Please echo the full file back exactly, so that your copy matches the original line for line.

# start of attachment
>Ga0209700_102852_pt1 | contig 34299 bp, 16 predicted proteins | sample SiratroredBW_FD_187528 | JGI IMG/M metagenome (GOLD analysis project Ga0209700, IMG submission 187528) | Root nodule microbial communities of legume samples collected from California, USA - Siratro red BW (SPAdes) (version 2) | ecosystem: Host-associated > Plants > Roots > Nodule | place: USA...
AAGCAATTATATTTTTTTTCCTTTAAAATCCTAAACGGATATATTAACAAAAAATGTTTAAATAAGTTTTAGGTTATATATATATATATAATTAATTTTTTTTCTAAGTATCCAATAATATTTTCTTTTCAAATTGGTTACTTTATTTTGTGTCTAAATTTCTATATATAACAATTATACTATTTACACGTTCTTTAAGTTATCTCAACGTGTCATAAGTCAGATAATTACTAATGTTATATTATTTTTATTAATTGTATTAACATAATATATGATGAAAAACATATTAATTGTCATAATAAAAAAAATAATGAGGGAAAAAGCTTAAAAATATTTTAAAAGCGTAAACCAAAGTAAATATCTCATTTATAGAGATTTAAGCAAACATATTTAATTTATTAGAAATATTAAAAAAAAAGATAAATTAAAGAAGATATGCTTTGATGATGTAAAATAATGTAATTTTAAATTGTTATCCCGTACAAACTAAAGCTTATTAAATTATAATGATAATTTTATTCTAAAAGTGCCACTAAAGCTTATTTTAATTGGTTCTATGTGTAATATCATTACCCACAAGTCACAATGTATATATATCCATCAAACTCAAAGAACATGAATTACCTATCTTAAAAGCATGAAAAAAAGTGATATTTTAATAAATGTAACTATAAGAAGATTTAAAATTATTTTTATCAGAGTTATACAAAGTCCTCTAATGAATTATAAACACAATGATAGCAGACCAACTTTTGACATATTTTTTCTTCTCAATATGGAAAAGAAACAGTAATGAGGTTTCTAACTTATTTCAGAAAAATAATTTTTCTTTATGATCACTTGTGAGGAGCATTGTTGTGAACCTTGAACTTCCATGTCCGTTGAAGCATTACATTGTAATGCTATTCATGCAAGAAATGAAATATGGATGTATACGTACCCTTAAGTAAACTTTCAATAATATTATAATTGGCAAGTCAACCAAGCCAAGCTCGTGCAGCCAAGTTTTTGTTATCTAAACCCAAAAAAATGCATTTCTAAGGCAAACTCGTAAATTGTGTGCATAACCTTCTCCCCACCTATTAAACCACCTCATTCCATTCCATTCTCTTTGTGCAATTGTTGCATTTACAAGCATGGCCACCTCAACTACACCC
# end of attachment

>Ga0209700_102852_pt1 | contig 34299 bp, 16 predicted proteins | sample SiratroredBW_FD_187528 | JGI IMG/M metagenome (GOLD analysis project Ga0209700, IMG submission 187528) | Root nodule microbial communities of legume samples collected from California, USA - Siratro red BW (SPAdes) (version 2) | ecosystem: Host-associated > Plants > Roots > Nodule | place: USA...
AAGCAATTATATTTTTTTTCCTTTAAAATCCTAAACGGATATATTAACAAAAAATGTTTAAATAAGTTTTAGGTTATATATATATATATAATTAATTTTTTTTCTAAGTATCCAATAATATTTTCTTTTCAAATTGGTTACTTTATTTTGTGTCTAAATTTCTATATATAACAATTATACTATTTACACGTTCTTTAAGTTATCTCAACGTGTCATAAGTCAGATAATTACTAATGTTATATTATTTTTATTAATTGTATTAACATAATATATGATGAAAAACATATTAATTGTCATAATAAAAAAAATAATGAGGGAAAAAGCTTAAAAATATTTTAAAAGCGTAAACCAAAGTAAATATCTCATTTATAGAGATTTAAGCAAACATATTTAATTTATTAGAAATATTAAAAAAAAAGATAAATTAAAGAAGATATGCTTTGATGATGTAAAATAATGTAATTTTAAATTGTTATCCCGTACAAACTAAAGCTTATTAAATTATAATGATAATTTTATTCTAAAAGTGCCACTAAAGCTTATTTTAATTGGTTCTATGTGTAATATCATTACCCACAAGTCACAATGTATATATATCCATCAAACTCAAAGAACATGAATTACCTATCTTAAAAGCATGAAAAAAAGTGATATTTTAATAAATGTAACTATAAGAAGATTTAAAATTATTTTTATCAGAGTTATACAAAGTCCTCTAATGAATTATAAACACAATGATAGCAGACCAACTTTTGACATATTTTTTCTTCTCAATATGGAAAAGAAACAGTAATGAGGTTTCTAACTTATTTCAGAAAAATAATTTTTCTTTATGATCACTTGTGAGGAGCATTGTTGTGAACCTTGAACTTCCATGTCCGTTGAAGCATTACATTGTAATGCTATTCATGCAAGAAATGAAATATGGATGTATACGTACCCTTAAGTAAACTTTCAATAATATTATAATTGGCAAGTCAACCAAGCCAAGCTCGTGCAGCCAAGTTTTTGTTATCTAAACCCAAAAAAATGCATTTCTAAGGCAAACTCGTAAATTGTGTGCATAACCTTCTCCCCACCTATTAAACCACCTCATTCCATTCCATTCTCTTTGTGCAATTGTTGCATTTACAAGCATGGCCACCTCAACTACACCC